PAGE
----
‘What planet are they on?’ – Press attacks Johnson and Cummings
Criticism has come from some unlikely sections of the national media over the crisis at No 10.
Criticism has rained down on Boris Johnson and Dominic Cummings from the nation’s papers, some of it from unlikely quarters.
While attacks from the Daily Mirror and The Guardian were to be expected, even the right-leaning Daily Mail and The Daily Telegraph were among the critics, the Mail launching a withering assault on Mr Cummings for flouting lockdown guidelines and on Mr Johnson for his defence of his chief adviser.
“What planet are they on?” the Mail screams on its front page, saying that is the question the nation is asking about the “No 10 svengali who flouted the PM’s own strict lockdown rules”, and about Mr Johnson “brazenly” supporting him.
In a front page editorial, the Mail demands Mr Cummings should resign or Mr Johnson should sack him after the adviser’s clear violation of “the spirit and the letter” of the lockdown, which “has given every selfish person a licence to play fast and loose with public health”.
“Boris Johnson says he ‘totally gets’ how the public feel about this. Clearly, he doesn’t,” the editorial says.
“Neither man has displayed a scintilla of contrition for this breach of trust. Do they think we are fools?”
The Mirror labels Mr Cummings and Mr Johnson as “a cheat and a coward” respectively, calling the adviser a “law unto himself” and saying the PM has been “scared to act” over him.
Questioning the power held by Mr Cummings at No 10, Mirror columnist Kevin Maguire says Mr Johnson has not disciplined him because the PM is essentially his adviser’s hostage.
“Terrified of Dominic Cummings, cowardly Boris Johnson is a dog wagged by its tail,” he writes.
“Cummings knows where the bodies are buried and Johnson knows the hired help has interred the corpses of many rivals.
“No way will a man David Cameron condemned as a ‘career psychopath’ walk away quietly.”
The Guardian analyses the political strategy of Mr Johnson’s defence of Mr Cummings in the face of fierce critics including Tory MPs and scientific experts, saying the PM had “staked his political reputation on saving the career of Dominic Cummings”.
The paper comes down hard against the Johnson-Cummings pairing in its editorial, saying: “In one regard only (the Government’s) position is now clearer: as long as Mr Cummings remains in place, it is saying that lockdown is for the little people. And as long as it treats the public with contempt it can expect that contempt to be returned.”
The prime minister had “abandoned his already diminished authority for an unelected figure” in Mr Cummings, the editorial continued, adding for Mr Johnson to “praise him for following ‘the instincts of every father’ is an insult to every parent who followed the rules instead”.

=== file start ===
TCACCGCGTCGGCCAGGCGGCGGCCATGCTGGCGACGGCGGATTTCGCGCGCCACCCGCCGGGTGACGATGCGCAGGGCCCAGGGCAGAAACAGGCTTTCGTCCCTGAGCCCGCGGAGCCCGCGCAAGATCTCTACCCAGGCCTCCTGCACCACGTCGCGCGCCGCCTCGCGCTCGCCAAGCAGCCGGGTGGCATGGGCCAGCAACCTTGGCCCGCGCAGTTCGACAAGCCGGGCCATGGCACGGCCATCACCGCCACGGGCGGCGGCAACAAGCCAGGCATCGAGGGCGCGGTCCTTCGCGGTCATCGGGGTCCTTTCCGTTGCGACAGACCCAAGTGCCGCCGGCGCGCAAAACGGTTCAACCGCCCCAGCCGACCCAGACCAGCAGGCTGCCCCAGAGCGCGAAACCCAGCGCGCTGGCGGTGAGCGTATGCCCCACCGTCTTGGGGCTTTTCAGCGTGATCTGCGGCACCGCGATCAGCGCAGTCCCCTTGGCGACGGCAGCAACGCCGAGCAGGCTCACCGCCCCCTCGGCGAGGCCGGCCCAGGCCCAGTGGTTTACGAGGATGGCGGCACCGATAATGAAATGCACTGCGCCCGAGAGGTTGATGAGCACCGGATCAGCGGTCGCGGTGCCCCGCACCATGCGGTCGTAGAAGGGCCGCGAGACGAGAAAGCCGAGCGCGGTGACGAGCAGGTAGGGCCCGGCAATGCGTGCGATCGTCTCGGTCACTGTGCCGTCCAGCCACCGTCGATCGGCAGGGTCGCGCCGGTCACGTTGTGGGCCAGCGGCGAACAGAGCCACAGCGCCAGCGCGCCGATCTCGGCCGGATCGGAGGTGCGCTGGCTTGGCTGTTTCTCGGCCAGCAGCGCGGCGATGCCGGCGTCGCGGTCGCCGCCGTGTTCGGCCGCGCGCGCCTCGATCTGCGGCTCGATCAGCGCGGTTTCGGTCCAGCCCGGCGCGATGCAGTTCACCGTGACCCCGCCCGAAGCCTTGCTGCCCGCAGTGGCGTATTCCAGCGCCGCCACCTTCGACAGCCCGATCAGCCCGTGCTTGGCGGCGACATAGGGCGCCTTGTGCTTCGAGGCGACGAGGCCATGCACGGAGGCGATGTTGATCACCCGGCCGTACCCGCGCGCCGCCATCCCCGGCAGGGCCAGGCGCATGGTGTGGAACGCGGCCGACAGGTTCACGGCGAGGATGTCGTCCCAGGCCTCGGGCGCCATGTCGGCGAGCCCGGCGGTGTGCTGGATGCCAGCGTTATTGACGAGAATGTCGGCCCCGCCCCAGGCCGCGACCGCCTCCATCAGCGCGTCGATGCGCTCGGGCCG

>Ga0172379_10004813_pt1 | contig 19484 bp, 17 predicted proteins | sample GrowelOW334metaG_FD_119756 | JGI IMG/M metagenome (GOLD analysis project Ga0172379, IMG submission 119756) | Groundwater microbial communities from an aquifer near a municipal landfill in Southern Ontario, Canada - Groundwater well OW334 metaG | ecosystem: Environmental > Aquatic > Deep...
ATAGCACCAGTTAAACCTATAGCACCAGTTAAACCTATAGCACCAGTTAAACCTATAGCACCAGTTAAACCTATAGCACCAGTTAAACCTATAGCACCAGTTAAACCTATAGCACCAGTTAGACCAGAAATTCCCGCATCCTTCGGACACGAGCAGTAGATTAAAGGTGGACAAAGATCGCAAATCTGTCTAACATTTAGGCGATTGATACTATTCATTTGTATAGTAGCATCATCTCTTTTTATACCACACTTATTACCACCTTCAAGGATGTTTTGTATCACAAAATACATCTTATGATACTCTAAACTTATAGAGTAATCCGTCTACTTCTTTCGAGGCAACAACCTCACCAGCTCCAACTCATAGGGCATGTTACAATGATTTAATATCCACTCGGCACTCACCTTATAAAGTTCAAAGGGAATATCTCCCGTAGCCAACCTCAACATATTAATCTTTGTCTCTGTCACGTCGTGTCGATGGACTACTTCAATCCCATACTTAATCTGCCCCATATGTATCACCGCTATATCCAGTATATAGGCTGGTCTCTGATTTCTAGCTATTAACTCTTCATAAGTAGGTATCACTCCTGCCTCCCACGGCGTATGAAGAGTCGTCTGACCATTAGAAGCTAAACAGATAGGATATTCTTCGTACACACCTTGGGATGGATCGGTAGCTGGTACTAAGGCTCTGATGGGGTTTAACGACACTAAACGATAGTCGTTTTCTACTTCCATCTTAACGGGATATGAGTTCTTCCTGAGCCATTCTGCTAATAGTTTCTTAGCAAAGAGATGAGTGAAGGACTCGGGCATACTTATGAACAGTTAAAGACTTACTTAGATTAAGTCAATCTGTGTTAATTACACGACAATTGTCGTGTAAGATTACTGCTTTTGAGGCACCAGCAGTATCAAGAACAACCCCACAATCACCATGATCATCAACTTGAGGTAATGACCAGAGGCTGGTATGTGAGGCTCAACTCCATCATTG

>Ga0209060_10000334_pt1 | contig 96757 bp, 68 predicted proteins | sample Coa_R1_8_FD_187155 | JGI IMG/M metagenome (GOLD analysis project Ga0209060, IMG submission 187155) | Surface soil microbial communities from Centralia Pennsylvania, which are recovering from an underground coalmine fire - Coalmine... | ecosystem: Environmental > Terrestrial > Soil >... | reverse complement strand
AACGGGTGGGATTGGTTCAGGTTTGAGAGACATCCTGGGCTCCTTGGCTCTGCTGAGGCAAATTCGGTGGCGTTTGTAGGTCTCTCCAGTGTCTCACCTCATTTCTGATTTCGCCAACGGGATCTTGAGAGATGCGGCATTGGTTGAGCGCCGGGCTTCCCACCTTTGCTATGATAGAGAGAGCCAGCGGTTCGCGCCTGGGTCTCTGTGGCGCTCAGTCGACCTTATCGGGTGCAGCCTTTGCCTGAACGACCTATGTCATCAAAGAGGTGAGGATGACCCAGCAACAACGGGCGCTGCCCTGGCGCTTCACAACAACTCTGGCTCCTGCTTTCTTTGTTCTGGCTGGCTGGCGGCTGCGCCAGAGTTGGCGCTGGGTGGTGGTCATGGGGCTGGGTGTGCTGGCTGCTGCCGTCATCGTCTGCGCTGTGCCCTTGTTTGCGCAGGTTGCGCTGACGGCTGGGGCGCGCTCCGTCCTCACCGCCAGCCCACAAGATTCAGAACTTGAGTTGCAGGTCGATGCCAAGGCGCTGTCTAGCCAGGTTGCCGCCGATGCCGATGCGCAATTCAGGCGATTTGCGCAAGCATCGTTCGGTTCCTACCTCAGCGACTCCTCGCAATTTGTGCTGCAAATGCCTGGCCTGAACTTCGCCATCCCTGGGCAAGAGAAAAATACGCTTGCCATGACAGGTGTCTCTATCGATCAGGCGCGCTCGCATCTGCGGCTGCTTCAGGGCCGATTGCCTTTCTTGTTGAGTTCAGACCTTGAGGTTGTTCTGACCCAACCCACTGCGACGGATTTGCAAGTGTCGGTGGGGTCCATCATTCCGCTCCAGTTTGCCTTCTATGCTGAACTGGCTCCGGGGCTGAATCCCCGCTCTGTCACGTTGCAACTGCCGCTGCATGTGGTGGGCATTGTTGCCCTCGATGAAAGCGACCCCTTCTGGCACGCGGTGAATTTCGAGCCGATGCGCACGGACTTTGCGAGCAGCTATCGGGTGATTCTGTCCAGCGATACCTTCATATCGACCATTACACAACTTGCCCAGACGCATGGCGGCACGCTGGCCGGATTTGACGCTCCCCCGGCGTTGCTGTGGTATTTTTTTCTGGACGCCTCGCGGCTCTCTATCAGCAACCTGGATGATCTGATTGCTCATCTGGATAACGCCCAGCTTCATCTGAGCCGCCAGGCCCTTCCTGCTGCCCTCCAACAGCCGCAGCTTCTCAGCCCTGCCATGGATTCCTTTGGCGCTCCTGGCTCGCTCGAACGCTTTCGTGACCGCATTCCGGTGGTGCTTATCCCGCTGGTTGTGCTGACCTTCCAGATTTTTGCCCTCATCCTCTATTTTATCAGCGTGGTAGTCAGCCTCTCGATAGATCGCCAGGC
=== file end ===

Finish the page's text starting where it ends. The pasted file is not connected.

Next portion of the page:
The Daily Telegraph, The Sun and the Daily Express ran straight-laced front page leads on Mr Johnson backing his adviser.
But the Telegraph’s editorial was more critical. It attacked the Government for its apparent double-standard over lockdown rules, expressed concern over the power Mr Cummings weilds, and suggested his removal should not be out of the question.
“There is more to this affair than allegations of hypocrisy in high places,” the editorial said.
“Mr Cummings has become a divisive and distracting figure in the Government just at the point where unity of purpose is an absolute requirement.”
It concluded: “In the end, the Prime Minister must decide whether the authority of his Government and the public’s trust in him to see the country through its gravest crisis for 70 years is enhanced or diminished by the continued presence of Mr Cummings.”
Perhaps equally noteworthy was The Times’s editorial backing both Mr Johnson and Mr Cummings.
It said Mr Cummings’s actions were not cause for resignation, and that calls for his sacking were politically motivated – including from Tory MPs who “cordially detest Mr Cummings and resent the pivotal role he plays in the government”.
While noting insensitivity from Mr Cummings, which ignored the fact the public had undergone “extreme privations” in observing the lockdown, The Time said the saga should not distract Mr Johnson.
“…Mr Johnson has a government to run and a public health crisis to defuse. He should be allowed to get on with it,” the paper said.
The Independent and its stablemate the i highlight the lack of apology and contrition from the two men, with The Independent saying the PM’s avoidance of key questions at his media briefing on Sunday had “left a party divided – and voters angry”.